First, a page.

...after nine or so years doing repairs, I'm finally going to build a steel string.  I bought Guitarmaking: Tradition and Technology and it's a great reference.  I'm going to try to do the whole guitar without power tools, including the rosette and binding.

But already I've hit a snag.  The neck joint described in the book is a pinned mortise and tenon, which I have no interest in doing.  I'd like to carve a traditional dovetail by hand.  Also, the book eschews forms for the sides, which I'm worried about because it seems like everybody uses them, and I'd like to have the option of building more than one guitar with the same sides.

My questions are, is there a good reference that shows how to hand-carve a dovetail?  Again, I don't want to use the router jig thingy.

Is there a good guitarmaking book that uses side-molds?  Should I even bother with them?

I'm really excited about this!  Wish me luck!

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I studied with William Cumpiano and his partner Harry Becker in Mass. and I can tell you that even he doesn't use the pinned M/T joint anymore, nor does he use a dovetail. This link: explains his process. It's a bolt-on neck that is much easier to achieve than a dovetail without any loss of strength. I would highly recommend that. I've built a few guitars (I mostly repair and restore) and have always used the "free-assembly" method Cumpiano uses (no molds). You have the option of building as many guitars as you like with the same size, or's free assembly. It does take a little extra to learn to "rope" the guitar during final assembly, but if you're interested in hand-tools and traditional "old world" methods, roping is as old world as it gets.
Thank you so much for the link! I've been considering doing a Collings-style joint, like this:

They look pretty similar.
Patrick James Eggle uses this on his 'Faith' brand guitars, he sent me the picture when I asked about his neck joint, might be an option for you
Jonathan Kinkead, has a build your own acoustic guitar,with a full size plans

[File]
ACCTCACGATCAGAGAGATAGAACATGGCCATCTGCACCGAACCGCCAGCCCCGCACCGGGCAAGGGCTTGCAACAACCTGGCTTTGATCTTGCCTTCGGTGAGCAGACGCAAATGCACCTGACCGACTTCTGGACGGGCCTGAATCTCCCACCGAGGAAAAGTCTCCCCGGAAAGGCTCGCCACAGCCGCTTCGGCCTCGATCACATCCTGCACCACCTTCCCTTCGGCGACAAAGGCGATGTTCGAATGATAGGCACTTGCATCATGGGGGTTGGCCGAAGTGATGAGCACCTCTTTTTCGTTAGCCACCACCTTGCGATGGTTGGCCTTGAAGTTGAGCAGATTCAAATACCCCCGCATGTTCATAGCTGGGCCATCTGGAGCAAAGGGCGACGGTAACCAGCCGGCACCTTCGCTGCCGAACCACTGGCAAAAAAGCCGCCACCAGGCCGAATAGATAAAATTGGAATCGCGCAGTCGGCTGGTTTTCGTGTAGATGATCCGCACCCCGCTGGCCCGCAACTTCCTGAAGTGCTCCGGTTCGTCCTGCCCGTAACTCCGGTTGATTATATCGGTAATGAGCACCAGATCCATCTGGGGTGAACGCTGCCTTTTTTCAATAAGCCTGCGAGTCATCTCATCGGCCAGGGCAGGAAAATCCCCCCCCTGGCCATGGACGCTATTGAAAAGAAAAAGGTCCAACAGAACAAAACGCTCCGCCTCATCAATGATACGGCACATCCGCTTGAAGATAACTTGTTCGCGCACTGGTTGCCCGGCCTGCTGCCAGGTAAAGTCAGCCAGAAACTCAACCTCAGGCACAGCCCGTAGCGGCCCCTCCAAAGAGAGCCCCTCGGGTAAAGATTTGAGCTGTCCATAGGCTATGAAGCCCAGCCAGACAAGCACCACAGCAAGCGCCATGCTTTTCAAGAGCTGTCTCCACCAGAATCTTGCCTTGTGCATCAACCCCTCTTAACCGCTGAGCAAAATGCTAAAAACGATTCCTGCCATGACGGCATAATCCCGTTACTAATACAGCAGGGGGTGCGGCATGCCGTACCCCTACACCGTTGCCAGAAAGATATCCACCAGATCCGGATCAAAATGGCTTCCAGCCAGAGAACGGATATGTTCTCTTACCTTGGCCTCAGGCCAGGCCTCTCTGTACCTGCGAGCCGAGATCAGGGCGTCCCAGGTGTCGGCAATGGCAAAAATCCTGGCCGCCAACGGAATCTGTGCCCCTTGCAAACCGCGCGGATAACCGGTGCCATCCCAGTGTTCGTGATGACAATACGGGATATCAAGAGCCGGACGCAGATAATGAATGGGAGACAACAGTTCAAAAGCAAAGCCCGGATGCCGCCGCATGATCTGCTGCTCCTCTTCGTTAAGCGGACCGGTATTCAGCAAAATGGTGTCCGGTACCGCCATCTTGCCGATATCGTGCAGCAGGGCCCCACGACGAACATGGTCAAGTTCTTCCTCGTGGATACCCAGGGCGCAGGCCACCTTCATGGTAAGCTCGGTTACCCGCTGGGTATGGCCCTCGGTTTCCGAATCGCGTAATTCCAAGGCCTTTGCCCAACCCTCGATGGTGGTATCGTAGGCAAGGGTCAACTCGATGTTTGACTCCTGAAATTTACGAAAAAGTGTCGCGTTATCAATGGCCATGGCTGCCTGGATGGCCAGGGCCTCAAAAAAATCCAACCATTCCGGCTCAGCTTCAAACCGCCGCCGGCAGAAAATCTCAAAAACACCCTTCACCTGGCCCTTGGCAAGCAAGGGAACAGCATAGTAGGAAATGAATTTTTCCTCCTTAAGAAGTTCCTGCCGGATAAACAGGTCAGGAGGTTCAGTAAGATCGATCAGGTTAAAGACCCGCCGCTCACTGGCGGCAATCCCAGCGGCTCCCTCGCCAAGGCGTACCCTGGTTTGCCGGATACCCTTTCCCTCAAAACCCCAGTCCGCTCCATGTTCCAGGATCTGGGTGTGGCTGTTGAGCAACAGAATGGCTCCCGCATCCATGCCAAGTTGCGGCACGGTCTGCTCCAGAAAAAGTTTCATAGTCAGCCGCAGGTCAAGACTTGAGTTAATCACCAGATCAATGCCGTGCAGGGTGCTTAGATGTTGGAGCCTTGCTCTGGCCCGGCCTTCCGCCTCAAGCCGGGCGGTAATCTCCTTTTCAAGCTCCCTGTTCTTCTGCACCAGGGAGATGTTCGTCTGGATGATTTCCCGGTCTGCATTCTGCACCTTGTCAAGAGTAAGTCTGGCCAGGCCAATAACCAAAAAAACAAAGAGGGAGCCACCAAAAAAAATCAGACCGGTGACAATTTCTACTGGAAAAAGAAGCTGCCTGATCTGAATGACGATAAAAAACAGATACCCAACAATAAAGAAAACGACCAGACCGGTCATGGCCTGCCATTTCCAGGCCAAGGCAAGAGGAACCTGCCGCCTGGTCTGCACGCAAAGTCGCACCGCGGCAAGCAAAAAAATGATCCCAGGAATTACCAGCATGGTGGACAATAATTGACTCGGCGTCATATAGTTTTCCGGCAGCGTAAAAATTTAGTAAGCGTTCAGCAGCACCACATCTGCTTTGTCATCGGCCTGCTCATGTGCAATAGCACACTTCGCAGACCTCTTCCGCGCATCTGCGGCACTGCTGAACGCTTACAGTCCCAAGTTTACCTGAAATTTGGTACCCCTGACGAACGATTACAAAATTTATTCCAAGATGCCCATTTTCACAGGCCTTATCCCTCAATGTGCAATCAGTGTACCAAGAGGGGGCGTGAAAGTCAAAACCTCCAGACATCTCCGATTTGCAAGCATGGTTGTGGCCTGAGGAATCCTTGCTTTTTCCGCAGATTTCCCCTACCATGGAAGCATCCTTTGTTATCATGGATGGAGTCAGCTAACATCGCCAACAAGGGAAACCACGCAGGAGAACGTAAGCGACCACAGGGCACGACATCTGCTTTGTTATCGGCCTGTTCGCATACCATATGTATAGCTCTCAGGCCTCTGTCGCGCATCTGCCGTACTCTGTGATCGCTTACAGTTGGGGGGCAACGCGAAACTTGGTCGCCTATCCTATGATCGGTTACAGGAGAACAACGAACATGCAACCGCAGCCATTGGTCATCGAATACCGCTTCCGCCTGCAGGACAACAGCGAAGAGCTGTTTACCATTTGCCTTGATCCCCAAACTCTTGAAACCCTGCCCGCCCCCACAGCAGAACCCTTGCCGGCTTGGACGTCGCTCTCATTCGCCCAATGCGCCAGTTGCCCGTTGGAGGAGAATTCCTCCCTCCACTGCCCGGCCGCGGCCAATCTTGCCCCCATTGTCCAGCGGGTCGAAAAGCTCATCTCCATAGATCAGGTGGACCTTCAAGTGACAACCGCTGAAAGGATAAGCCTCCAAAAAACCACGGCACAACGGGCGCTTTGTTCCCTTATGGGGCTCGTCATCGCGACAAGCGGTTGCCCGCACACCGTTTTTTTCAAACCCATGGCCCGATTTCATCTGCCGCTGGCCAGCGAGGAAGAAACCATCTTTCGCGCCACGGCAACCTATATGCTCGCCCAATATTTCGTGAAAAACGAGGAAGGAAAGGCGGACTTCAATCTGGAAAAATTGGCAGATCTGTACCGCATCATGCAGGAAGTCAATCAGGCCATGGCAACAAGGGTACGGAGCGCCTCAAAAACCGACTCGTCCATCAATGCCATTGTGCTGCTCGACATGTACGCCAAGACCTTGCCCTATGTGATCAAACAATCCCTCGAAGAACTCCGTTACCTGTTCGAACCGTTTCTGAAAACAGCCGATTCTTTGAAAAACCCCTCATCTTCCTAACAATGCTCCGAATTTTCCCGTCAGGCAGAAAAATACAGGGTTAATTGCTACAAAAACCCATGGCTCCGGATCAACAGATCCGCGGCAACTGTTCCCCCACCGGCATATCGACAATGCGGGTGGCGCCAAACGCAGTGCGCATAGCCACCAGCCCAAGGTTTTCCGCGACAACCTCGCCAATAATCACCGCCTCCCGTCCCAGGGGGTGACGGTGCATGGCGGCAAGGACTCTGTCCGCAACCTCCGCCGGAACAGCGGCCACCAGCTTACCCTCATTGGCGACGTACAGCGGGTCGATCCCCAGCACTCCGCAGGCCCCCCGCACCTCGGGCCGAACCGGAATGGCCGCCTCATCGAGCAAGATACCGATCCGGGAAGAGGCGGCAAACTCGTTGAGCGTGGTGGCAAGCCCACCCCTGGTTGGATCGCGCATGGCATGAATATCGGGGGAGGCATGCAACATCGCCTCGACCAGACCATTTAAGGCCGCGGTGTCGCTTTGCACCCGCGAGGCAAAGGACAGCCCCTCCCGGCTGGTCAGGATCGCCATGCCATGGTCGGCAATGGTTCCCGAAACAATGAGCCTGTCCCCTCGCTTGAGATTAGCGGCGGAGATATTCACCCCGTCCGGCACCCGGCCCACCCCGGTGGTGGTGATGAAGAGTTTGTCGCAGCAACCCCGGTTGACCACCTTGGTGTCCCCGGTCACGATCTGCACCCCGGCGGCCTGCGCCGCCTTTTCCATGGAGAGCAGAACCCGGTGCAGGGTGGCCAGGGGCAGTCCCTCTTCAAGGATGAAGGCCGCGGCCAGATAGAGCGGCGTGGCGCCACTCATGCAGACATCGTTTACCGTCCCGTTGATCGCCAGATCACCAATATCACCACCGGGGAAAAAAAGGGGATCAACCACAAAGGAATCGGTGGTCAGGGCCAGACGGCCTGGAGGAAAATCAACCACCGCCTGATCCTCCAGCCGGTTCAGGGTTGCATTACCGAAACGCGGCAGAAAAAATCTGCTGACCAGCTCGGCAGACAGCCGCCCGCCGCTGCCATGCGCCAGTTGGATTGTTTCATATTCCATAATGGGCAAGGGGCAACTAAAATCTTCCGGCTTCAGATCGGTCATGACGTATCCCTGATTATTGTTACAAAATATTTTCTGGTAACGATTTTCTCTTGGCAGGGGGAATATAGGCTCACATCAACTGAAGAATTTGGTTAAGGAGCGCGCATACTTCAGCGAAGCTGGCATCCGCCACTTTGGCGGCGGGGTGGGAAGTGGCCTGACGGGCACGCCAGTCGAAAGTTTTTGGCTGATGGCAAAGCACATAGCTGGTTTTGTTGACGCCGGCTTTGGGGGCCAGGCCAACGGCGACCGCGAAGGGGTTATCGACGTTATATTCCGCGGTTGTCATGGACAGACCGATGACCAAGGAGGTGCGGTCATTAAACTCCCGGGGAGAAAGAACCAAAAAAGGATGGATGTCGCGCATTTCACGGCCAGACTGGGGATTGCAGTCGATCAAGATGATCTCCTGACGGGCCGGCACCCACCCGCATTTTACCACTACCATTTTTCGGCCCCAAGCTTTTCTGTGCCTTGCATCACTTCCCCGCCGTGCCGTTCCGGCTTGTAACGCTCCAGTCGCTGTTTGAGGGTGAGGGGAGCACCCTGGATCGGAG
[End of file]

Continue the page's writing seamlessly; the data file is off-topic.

Hand carving a dovetail is a really hard to master technique. You should consider another option if you're not trained to it.
Free hand cutting a dovetail joint isn't that hard if you take your time.All it requires is a quality back cutting/dovetail saw. If you lay everything out from your center line and cut to the edge of your lines, leaving just the line itself to be trimmed with a sharp chisel, it will go well. You can cut the dovetail pocket in the head block all the way through the block, trim off the bottom portion that will be below the dovetail tenon and glue a solid piece back in its place. The only thing is if you cut the pocket this way,( before gluing the block in place) you must be sure to glue the block to your sides exactly 90 degrees to the top. I've only done this once, but I had a joint tight enough that I strung up the archtop guitar and let the to be owner play it 3 hours before I ever glued the neck in place. I use a router after body assembly because its easier and quicker for me now. But it was a very satisfying feeling doing it without power tools. If I had the extra time, I would not use power tools. I do like side forms. This keeps my sides in shape if I get side tracked for a while with other projects.
Here is the guitar I was referring to.

It doesn't do it justuce. I actually has a very deep recurve this angle doesn't show.
As usually, a nice looking guitar, David.

Personally, I would rather cut a tenon than a dove tail. I think it easier to do and gives a stronger heel for a bolt on neck. A dove tail is a very strong joint but it's also pretty easy to hose it up and it's a lot harder to correct a bad fit in a dove tail than it is in a tenon.

That said, an archtop practically requires a dove tail since bolting on the neck requires even more complexity. In essence, I think there is a place for both.



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